Northwest Arkansas Times from Fayetteville, Arkansas on July 7, 1974 · Page 1
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Northwest Arkansas Times from Fayetteville, Arkansas · Page 1

Fayetteville, Arkansas
Issue Date:
Sunday, July 7, 1974
Page 1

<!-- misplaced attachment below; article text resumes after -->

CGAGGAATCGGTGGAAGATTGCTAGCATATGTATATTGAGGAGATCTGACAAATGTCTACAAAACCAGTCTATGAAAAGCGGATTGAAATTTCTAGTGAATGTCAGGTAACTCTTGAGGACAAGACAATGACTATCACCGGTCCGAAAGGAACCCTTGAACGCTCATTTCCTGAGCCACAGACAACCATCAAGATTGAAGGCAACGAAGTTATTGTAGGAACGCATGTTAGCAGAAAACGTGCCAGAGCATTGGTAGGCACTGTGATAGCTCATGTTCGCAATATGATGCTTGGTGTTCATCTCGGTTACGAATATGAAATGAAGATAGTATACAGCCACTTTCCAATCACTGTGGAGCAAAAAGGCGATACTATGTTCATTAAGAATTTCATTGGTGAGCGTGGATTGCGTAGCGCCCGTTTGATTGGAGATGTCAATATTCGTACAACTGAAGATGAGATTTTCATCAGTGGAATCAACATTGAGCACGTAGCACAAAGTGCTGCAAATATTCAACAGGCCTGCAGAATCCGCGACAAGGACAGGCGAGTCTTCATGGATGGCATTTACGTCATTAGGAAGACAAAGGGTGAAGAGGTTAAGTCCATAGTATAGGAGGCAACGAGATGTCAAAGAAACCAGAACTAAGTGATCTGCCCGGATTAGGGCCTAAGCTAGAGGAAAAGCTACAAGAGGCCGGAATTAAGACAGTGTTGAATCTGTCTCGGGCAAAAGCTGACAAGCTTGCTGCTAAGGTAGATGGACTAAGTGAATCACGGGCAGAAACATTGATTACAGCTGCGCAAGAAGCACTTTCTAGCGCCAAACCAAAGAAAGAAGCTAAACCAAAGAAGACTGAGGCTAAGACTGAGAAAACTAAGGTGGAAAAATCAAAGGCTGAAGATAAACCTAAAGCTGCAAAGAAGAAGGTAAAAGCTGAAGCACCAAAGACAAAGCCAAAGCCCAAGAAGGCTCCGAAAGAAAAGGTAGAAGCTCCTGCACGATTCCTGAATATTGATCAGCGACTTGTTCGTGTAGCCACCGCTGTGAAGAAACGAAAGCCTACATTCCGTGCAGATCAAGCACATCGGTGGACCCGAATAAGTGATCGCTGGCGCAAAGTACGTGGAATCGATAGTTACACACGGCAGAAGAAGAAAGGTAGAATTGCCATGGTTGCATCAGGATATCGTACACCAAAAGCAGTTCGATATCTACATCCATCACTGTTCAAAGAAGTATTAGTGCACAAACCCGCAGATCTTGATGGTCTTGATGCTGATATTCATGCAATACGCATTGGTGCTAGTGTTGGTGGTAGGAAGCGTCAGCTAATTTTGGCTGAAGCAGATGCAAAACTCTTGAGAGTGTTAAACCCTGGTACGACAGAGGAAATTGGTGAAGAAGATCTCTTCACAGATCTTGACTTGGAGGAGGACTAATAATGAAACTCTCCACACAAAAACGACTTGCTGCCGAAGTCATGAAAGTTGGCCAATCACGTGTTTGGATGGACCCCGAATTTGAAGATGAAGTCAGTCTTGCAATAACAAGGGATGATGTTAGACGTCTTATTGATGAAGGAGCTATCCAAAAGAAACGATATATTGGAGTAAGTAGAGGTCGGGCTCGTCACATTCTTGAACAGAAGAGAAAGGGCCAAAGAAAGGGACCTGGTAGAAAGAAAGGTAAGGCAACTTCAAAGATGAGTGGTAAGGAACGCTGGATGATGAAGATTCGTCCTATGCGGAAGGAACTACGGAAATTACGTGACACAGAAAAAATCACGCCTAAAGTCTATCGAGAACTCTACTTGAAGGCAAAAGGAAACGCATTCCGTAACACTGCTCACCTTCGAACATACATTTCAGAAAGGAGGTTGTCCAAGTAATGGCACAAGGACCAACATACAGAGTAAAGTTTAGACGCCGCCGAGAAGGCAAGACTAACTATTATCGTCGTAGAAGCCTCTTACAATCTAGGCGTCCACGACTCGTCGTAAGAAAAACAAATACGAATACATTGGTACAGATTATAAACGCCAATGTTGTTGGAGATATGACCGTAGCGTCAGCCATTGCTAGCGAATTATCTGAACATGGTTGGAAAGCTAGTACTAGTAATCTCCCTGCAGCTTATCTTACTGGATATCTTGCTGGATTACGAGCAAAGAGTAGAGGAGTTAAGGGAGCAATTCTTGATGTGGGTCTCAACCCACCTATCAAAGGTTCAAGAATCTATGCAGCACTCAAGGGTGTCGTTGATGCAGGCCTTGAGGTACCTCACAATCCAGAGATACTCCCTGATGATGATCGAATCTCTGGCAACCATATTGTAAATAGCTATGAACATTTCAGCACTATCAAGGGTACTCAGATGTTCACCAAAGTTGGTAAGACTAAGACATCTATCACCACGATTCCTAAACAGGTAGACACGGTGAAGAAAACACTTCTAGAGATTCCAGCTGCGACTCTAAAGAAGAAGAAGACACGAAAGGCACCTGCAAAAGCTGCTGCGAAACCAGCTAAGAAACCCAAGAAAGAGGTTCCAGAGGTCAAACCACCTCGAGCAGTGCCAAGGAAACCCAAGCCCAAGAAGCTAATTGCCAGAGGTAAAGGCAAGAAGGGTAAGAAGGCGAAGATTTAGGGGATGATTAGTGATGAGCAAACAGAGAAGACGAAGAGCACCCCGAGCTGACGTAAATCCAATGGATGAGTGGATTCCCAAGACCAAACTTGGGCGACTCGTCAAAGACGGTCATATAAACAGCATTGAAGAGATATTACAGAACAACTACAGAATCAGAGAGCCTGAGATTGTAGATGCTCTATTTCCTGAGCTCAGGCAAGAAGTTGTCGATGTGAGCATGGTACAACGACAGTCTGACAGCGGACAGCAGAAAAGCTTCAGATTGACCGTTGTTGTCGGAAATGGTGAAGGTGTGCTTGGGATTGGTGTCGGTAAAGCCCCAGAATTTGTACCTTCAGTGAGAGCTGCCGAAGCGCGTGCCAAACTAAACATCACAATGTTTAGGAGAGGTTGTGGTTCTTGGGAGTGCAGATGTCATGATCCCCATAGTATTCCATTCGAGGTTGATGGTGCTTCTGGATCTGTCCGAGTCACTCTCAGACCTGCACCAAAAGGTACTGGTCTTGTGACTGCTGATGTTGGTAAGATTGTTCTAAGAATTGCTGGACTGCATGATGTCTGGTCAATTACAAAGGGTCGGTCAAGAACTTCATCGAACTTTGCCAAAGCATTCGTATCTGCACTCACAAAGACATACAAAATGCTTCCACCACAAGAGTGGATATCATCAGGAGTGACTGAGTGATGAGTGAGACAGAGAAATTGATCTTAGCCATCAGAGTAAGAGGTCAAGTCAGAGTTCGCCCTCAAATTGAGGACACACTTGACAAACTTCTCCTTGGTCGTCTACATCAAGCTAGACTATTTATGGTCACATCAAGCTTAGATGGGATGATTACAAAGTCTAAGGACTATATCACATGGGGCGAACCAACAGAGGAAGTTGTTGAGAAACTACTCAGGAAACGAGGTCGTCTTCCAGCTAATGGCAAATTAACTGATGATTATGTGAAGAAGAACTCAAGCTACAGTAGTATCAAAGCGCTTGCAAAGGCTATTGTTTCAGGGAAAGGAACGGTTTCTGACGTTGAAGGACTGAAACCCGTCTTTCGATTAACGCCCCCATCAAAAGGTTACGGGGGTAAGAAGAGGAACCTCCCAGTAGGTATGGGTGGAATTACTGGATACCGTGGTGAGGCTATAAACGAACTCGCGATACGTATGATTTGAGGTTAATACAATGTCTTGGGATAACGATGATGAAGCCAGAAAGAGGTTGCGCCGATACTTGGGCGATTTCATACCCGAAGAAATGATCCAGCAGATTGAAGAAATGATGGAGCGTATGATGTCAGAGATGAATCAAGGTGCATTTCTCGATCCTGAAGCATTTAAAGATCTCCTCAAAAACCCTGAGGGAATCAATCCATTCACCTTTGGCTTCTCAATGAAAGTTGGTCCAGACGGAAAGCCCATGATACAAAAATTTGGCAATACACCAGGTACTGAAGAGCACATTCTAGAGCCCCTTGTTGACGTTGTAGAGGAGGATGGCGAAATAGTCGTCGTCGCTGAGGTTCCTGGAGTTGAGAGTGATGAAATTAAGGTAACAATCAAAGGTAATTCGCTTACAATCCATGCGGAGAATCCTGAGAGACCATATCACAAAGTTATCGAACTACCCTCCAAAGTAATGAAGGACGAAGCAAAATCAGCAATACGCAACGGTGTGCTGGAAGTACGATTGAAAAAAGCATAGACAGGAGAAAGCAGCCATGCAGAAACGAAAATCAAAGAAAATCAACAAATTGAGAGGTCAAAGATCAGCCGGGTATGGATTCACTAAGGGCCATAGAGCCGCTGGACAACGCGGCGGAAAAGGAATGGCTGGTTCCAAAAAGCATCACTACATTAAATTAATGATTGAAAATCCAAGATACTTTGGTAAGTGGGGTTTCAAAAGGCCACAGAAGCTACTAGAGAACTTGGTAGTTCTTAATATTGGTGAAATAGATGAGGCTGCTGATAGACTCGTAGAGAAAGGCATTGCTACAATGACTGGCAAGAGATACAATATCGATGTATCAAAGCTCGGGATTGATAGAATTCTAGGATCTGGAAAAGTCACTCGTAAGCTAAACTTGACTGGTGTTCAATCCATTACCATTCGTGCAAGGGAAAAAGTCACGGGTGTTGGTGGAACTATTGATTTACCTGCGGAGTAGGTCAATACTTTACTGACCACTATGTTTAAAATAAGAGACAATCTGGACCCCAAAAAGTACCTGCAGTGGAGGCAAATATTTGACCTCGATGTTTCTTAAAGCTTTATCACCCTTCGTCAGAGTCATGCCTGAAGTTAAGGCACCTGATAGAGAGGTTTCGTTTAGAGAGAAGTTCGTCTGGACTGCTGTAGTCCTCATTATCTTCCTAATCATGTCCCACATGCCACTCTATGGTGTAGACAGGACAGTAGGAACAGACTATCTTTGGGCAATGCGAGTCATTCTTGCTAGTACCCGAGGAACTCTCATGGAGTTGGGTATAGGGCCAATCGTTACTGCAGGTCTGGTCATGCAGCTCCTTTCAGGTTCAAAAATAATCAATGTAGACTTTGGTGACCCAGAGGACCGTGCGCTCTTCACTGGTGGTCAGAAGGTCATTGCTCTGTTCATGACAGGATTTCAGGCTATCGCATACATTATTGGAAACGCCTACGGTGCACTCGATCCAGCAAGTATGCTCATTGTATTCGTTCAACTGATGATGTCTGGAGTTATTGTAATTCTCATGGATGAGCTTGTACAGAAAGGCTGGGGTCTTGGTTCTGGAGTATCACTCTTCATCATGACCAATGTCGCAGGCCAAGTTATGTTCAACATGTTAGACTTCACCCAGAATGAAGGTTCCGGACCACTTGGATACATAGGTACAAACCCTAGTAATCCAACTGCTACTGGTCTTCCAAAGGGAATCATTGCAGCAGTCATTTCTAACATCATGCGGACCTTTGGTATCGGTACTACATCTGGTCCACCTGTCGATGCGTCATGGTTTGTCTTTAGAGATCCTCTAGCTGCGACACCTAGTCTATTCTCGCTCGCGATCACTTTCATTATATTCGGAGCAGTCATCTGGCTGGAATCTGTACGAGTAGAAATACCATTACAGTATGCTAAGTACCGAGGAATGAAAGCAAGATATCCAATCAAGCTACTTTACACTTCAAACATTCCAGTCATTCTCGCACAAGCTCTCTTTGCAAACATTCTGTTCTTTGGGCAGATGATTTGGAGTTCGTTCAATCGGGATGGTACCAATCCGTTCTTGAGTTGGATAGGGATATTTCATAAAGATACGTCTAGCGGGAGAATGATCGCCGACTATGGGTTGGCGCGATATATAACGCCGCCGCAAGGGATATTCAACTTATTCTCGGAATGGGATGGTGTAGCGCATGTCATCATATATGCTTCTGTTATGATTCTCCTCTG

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Jlortfjtoegt The Public Interest Is The First Concern Of This Newspaper 115th YEAR-NUMBER 23 FAYETTEVIUE, ARKANSAS, SUNDAY, JULY 7, 1974 PAGES-25 CBfTS Beginning July 15 Gunfire Ruled Out As Window Of Car Behind Ford Shatters Open Hearings Set WASHINGTON (AP) -- After one more week of hearing only the bits and pieces of impeachment evidence 'that leak from the closed sessions of the House J u d i c i a r y Committee, t h e American people finally may get a clearer view of whether there is a case against President Nixon. The committee remains in closed session this week to continue questioning witnesses who include John W. Dean III, the former White House counsel turned presidential accuser, and Herbert W. Kalmbach, once Nixon's personal attorney and political fund-raiser. But the week of July 15, the doors of the impeachment in quiry are scheduled to swing open for a public debate on whether there are grounds for the impeachment of the President. With* the Democrats holding a decisive 21 to 17 majority on the Judiciary Committee, pre : dictions are that it will recommend impeachment. But whether the majority can formulate a case that will attract Republican votes in committee and on the House floor i remains a question. Bumpers'Honeymoon With Legislature Said Ending LITTLE ROCK (AP) -- After Gov. Dale Bumpers' intention to call a special legislative session was made public early in June, most observers felt, although not necessarily for the same reasons, that Bumpers would continue to get his way in the General Assembly. ' The result so f a r , however, indicates that something has happened to what has been termed in the past "Bumpers' honeymoon with the legislature." - · With two weeks of the called session under their belts, legislators have approved some important parts.of the governor's program, but other major parts · of it have not been approvec and the sentiment of the legislature seems to be approval of its own proposals in .those areas. One reason many people felt Bumpers would get his way is the political reputation he has gained as being a "giant-kill er", having soundly defeatec former Gov. Orval Faubus, the late former Gov. W'nthrop Rockefeller and Sen. J. W. Ful bright in gubernatorial and sen atorial elections. Another reason is Bumpers track record. Taking over the governorship on the heels o Rockefeller, Bumpers passed practically every bill in hi: package in the 1971 and 197; legislatures. The reason to: that, it ^s felt, was the Demo cratic legislature's partisan dis like for the Republican Rock cfeller. FIVE FACETS In any event, Bumpers ha fared well until now, so what i happening this time around? The answer seems to hav five facets: --Bumpers is a "lame duck governor and will hot be bac when the legislature convene in regular session this January · --Many legislators feel som of the surplus money should b saved for use by the next gov ernor. --Many legislators feel it j about time they exercised som . independence. --Some "lame duck" legisla tors who had exercised leac ership in the past sessions hav found other members not listen ing to them this time. --And many legislators di not feel this special session wa necessary. . Two members of the Gener^ Assembly, Sen. Ben Allen Little Rock and Rep. Thoma Sparks of Fordyce, have in th past been called Bumper right-hand-men in the legisl LOCAL FORECAST- Partly cloudy and war through Monday with chance showers and thundeijtorm Highs today in the low 90s wi lows tonight in the low 71 High Monday in the low 90 Sunset today 8:36; sunrise Mo day 6:07. Weather map on page BB. re. In .the Senate , Allen, is en sometimes referred to by fier Senators as "Governor len." Allen said he believes the vernor is faring well and that is session has been very pro- ictive. Allen did not subscribe any of the beliefs of other gislators as to how Bumpers making out in the session. The only reason he called the j'ssion was that he thought icre were some meaningful lings to be done. Most of us ant to do the right thing," Aln said. Drug Problem In Area Said Hot On Wane By LINDA DOBKINS TIMES Siaff Writer The idea that Fayetteville's drug problem is on the wane has been soundly disproven in recent weeks. Drug arrests and charges -- including at- least two record drug "buys" indicate an increased effort to throttle down the Washington County drug trade. Payetteville Police Chief Spencer bluntly calls "our biggest problem' Recuperating Chou Visited By Jackson McCHORD AFB, Wash. (AP) -- Premier Chou En-lai is in a ~"eking hospital recuperating rom - an undisclosed illness ien. Henry M. Jaclcson said Saturday night after returning rom a six-day visit to China. Jackson who spoke with the 6-year-old Chinese leader for 0 minutes Friday morning aid their conversation con- irmed reports that Chou had seen sick although he is now ecovering and his mind is still harp, "I pass no judgment on his ihysical condition other than to ay that he told me he had wen ill and not feeling well," aid the Washington Democrat on a brief stopover in Tokyo be- ore returning to Washington. "I made no attempt to diagnose his physical condition" Jackson said.. But he said 'there just isn't any question about his mental ability to do lis job. MOST RESPONSIVE "The premier was up on everything I was interested in and that was rather extensive. And he was most responsive to ;he questions I raised" Jackson said in an interview aboard a U.S. government plane. Jackson said he talked with Ihou in one room of a Peking hospital suite. After the conversation Chou stood with the senator and his wife Helen for photographs and saw them to the door without any assistance he said. "The man is terribly sharp" Jackson said. "He was quick, well informed. Obviously he has been ill. I do not know the nature of his illness." Jackson's session with Chou was the premier's first meeting with a foreigner since the end of May when subordinates began representing Chou at official functions in Peking. Hollis drugs Drugs rate that ranking no1 only in respect to their illega use and sale, but also because of the various other crimes -including the steadily rising number of thefts and burglaries -- that inevitably heavy drug traffic. Drugs are expensive to use even at a modest level, am to the addict who has to suppor a $50-$100 a day habit, the need for ready cash becomes para mount. The sale of - a stolen gun oi bicycle, or cash from a break-in at a business office is a populn way to finance drugs. Drug store burglaries or robberie can supply both cash and drugs The third problem raised by drug use is the care an rehabilitation of a drug use after he is apprehended. Th need for more drug treatmen centers is a long-term problem the public in general has no yet faced. . . . . . . SEE CYCLES Police officials see cycles ii drug traffic as dealers mov rom' area to area or as loca dealers go deeper underground Drug arrests and convictions -and .apparently drug traffic, t some degree -- slowed slightl after a series of arrests las summer and fall, and -the began .to pick up again. Man of the arrests now being mad stem, from drug sales in ear! 1974. Most of the drug charge involve deals made by narcotic agents, and represent seven months of undercover work r federal and state narcotic agents and law enforcemen officers and local police. The largest marijuana ha in 'Fayetteville came on Apr 30 when federal and sfal agents arranged for the sale i 100 pounds of grass. The deal was set up in Litt Rock and was to be carrie out in Fayetteville. The su involved was $10,000; the stre value of the marijuana wa 524,000 .to $30,000, depending the going price of a "lid." The biggest buy in the state of Arkansas, according to Grand Opening Of Farmers Market Shoppers seeking fresh, locally grown vegetables came, saw and bought, as these two photos indicate, at the grand opening of the Farmers Market on the Fayetteville Square Saturday. All connected with the market said it was their biggest day and they were quite pleased wilh' the sales. (TIMESphotos hy Ken Good) Ford Says Nixon Will Abide By Decision^ High Court narcotics investigators, was on June 13, on the parking lot of the Northwest Arkansas Plaza when federal, state, and local law officers closed in on the sale of 150,000 amphetamine pills -- another sale arranged by agents. The sale price was $18,000, and the street value was estimated at $50,000. The drug problem in Washington County is by no means limited to Fayetteville. A recent drug arrest in Springdale resulted in charges of possession of cocaine, heroin, and marijuana with intent to deliver. State Police Investigator K e n n e t h McKee, recently assigned to head up state drug (CONTINUED ON PAGE TWO) In Chile And U.S. Jealous Singer I CHICAGO (AP) - A part- ime opera singer was arrested aturday and charged with hiring a man to kill a fellow tenor, ipparently over professional ealousy, police said. Wesley M. Bibro, 37, of Oak 'ark, and Richard Ely, 30, of Chicago were charged with onspiracy and solicitation to jommit murder. Bibro offered Iily-$150fl to kill Daniel Loftus, 5, police said. Reds Satisfied Drug-Smuggling Ring Crippled By Arrests WASHNGTON' (AP) -- A drug-smuggling ring alleged'to have brought .7 million worth of cocaine into this country from Chile in military aircraft and diplomatic pouches has been crippled with the arrest of 22 persons, the Justice Department says. Chilean authorities arrested 16 persons in Santiago, including members of the Chilean air force and navy. Six others were arrested this week in the Washington area, New York City and Madison, Wis. The Justice Department said all 22 were key members of the ring; sealed indictments were returned in New York on June 5 but kept secret so that authorities could make, arrests as simultaneously as practicable. The announcement was made J intly by John R. Bartels Jr. ,S. drug enforcement administrator, and Chilean Ambassa- fc dor, Walter Heitman, who stressed that law agencies of the two. countries had cooperated in the' investigation. /The ring was said to have smuggled at least 162 pounds of cocaine 'from Chile to New York via Washington between May 1973 and last month, Bartels said. A spokesman said cocaine has' an illegal street sale value of more than J500 a gram. · The five-count federal in- dibtment alleges that a naval officer stationed in Valparaiso with, access to diplomatic pouches arranged the smuggling, and that an officer stationed at the Chilean embassy received the incoming drugs. Diplomatic pouches are routinely used by diplomats to car ry communications and are nol subject to customs inspections Among those arrested in the United States was Marion R 3rown, a University of Wisconsin professor of agriculture who vorked in Chile last year at the university's Land Tenure Cen Another was Mrs. Eduardo !)iaz of nearby Silver Spring Md., whose husband is a chie petty -officer in the Chilean navy assigned to the country's embassy here. Her husbam was arrested in Santiago. Arrested in New York Cily on Monday and Tuesday were Lina Gotes, owner of a dry cleaning firm; Lionel "Chile' Marques, owner of a food mar ket; Klva Morales and Jos Rey-Fcrrerio. The Justice Department de scribed Mrs. Gotes as master mind of the ring; the in dictmcnt charged that she trav elcd to Washington "to receiv the narcotics after they ha been smuggled into the Unite States." : 1 " n iwraar "j NEWS BRIEFS MOSCOW lewspapers, action with (AP) -- Soviet expressing satis- President Nixon's -isit to Moscow, reported on ront pages Saturday that the ummit was "a major contribu- ion" to Soviet-U.S. relations. The summit became top news again when Communist leader '" I. Brezhnev's fellow Po- members "fully ap the summit results. litburo proved' Warren Improves WASHINGTON (AP) -- Some light improvement in the con- ition of former Chief Justice Sari Warren was reported Saturday by his physician, a Georgetown University Hospital ipokesman said. Warren, 83, was hospitalizet Tuesday with congestive heart allure and coronary ins u f f i c i e n c y . T h e hospital spokesman said Warren's doctor reported he remained in 'fair and stable condition." Market 1 Extremes NEW YORK (AP) ·- The atmosphere of pessimism and apathy that has enshrouded the stock market for most of the rear brought new extremes this ast week. All the popular averages fell :o new lows for the year early in the week. And on Friday, in sandwiched between 4 holiday and the Juch approval is routine. Seeking Help RUSSELLVILLE, Ark. (AP) -- An official of the Broiler Growers Service of {he Ar kansas Farm Bureau said Sat urday he was attempting to re cruit help from other broiler growers to assist in operathi! Valmac poultry processini plants at Russellville and Bar danelle. A labor dispute between Val mac Industries, the sta-te' largest poultry processing firm and members of Food Handler Local 425 entered its seventl day today. DALLAS, Tex. (AP) -- Vice President Gerald R. Ford said Saturday he assumes President Nixon would obey a Supreme Court order to turn over While House tapes to the Watergate prosecutor.: "I think it is assumed any citizen -- the President included -- would abide by a decision of the Supreme Court," Ford told a news conference here. . "But a person involved in.lili gation does not go out and say publicly what he is going to do," the vice president said. Ford held the news confer cnce before addressing dedica tion ceremonies for the Dallas World Trade Center. He made no reference to an incident in volving his motorcade. A shat tered window in a patrol ca led to police reports -- later re versed -- that a sniper hai fired on the motorcade as i moved from the Dallas-For Worth Airport to -the downtown area. A spokesman for the vie president said later that Fore was unaware of the commotion ORAL ARGUMENTS The Supreme Court will hea oral arguments Monday o whether G4 White House tape should be surrendered to Wa ergale spf.cial prosecutor Leo Jaworski. Nixon has said in the pas that he would abide by a "di iHive". decision of the court, t he has never defined that alification. ' : cracked. Ford said 'the likelihood of mpeachment has lessened in e last several weeks because e case against the President has fallen flat in several ·eas." NOT PROVED Ford said no. offense" has-been ovcd against Nixon and he oubts the President can be ed to the Watergate cover-up. On another topic, Ford said : was not told oefore Nixon's liddle East trip that the chief xeculive was suffering from hlebilis that could have been atal. Ford, noting that he was out f .-Washington when Nixon left or the Middle East, said he earned o! the President's ailment in a phone call from prcs- denlial chief of staff Alexander I. Ilaig Jr., who was in a Mid- astern capital at the time. In his speech at the World 'rade Center, Ford urged the enale to join Nixon's attempts o forge a new world partner- hip by quickly approving rade reform bill, U.S. success in achieving his- ory's highest living standards a session Ihe July weekend, trading volume slackened to years. its lowest point in Japan Holds Praises Kissinger CITY (AP) -VI praised Henry VATICAN Pope Paul Kissinger on Saturday for his · " ' "in the service told him the personal efforts of peace" and United States should persist in attempts to cool world tensions. The pontiff and the secrelary of state conferred for more than an hour in the Pope's private library, exchanging views on the Middle East, President Nixon's summit talks in Moscow and other international issues, ^^ I weather. TOKYO (AP) -- Despite saj ?ing popularity. Prime Ministe Kakuei Tanaka's government expected to be able to continu its domestic policies as a resu of elections to Japan's cerem nial upper house today. The elections also will pr vide a clue as to Tanaka's r election chances next July a president of the Liberal Dem cratic party, the post whic will give him another thn years as prime minister. Legislative power in Jap; rests wilh the 491-member \t\ er House of Representative where Tanaka's ruling party a ready holds 270 seals. In t: upper House of Counselors t party has 134 of the 252 seats. The Japanese will elect on 130 members of the upper house t o d a y . The major issues are skyrocketing inflation, the energy crisis, and education. World issues have not entered into the campaign. Some 75 million Japanese, more than half women, are eligible to vote, and the turnout is expected to be between 60 and 70 per cent depending on the Heat Blamed Alter Check By Police DALLAS, Tex. (AP) -- Ths window of a patrol car near lha end of Vice President .Gerald. R. Ford's motorcade was shattered Saturday, prompting .a police report -- later reversed -- that a shot had been fired. Ford, in Texas for dedication ceremonies at the Dallas World Trade Center, said later that President Nixon called hrm to find out what was going on. Neither Ford nor anyone else was reported injured. "He had heard . I . what the rumors were," Ford'said. ''Ha called to make sure what ha iad heard was true. "We had about a 10-minuta conversation not only about tha wild rumor and unfounded story but also about other mat- lers." The vice president said he was told that "one o[ the police followup cars ' had- a · window shattered. We checked it, dou- blcchecked it. They (the Secret Service) have worked with local law enforcement people and that's exactly what happened. "A window in a 'police car was shattered by the heat, not by any individual," Ford said. · Secret Service officials said initially .that a bullet might have been involved, but;' later reported that an investigation showed there was no .gunfire. They blamed the shattered window on heat expansion, · although some state officials said the 90-degree temperatures were not high enough to have caused the trouble. They said the car's air conditioning was on when the window first NEAR END arries great ic said. "One great responsibility is he need to seek a 7nore open and equitable world trading system," he said. "Another is r assure a fair chance to compete in the world's markets." Ford was en route from the Dallas-Fort Worth Airport to the center when the incident occurred. The patrol car involved was the third from the end of the motorcade. There were fiva other cars aiid a bus between Ford's limousine and the patrol car. The trade center is in the same complex of buildings President John F. Kennedy waa headed for when he was assassinated in 1963. The first report of the incident came from Jim Robinson at the Texas Department of Public Safety in Austin. He said a sniper reportedly fired at the car and shot out one of the windows. He said later the breakage might have been caused by a stone thrown up from the road, Bill Roberts, the vice president's press aide, said that when Ford was told of the incident "he just laughed. Ha thought it was-kind of funny." Ford held a brief news conference before the dedication ceremonies. The conference centered on the upcoming Sii- responsibililies, preme Court case involving White House tapes on Watergate. American Slain SAIGON (AP) -- An American official of the U.N. develop- nent program was shot and tilled Saturday by two Vietnamese robbers who escaped with his briefcase, authorities said. Police and U.N. officials in laigon identified the victim as William V. Saussotle, 60, 'of Palo Alto, Calif. He is survived by his widow and one daughter, said Pierre Sales, chief repre sentative of the U.N. Development Fund, which has 70 offi cials in Vietnam. 'SIMPLE EXPLANATION Discussing the window incident, Secret Service Agent in Charge Walter Coughlin said: l this came from simple neat expansion . . . It was a new car, the first time it had iccn used." William A. Hawthorne, a Secret Service spokesman , in Washington, said: "A complete examination of the area and of the vehicle resulted in this conclusion: It was heat expansion.- There was no bullet." Hawthorne said the windshield of the car was involved; other officials said it was a sida window. None of the three occupants of the car was injured, although a state police spokesman said, "The driver got a lapful of glass." KSHSEHEffi Inside Sunday's TIMES Woman Joins Construction Crew IB Crossword Puzzle .1 SB Middle America Ready For Nixon Trial 6B Black Bureaucrat Wears Many Hats 8B Federal Boat Regulations Adopted 3C 55 Years On Old Route One ID Editorial s 4 A For Women ....- 1B-3B Book Reviews ·.. 5B Sports -.-....».3 1C-5C Entertainment ...?........ 6C Classified .-.. 5D-7D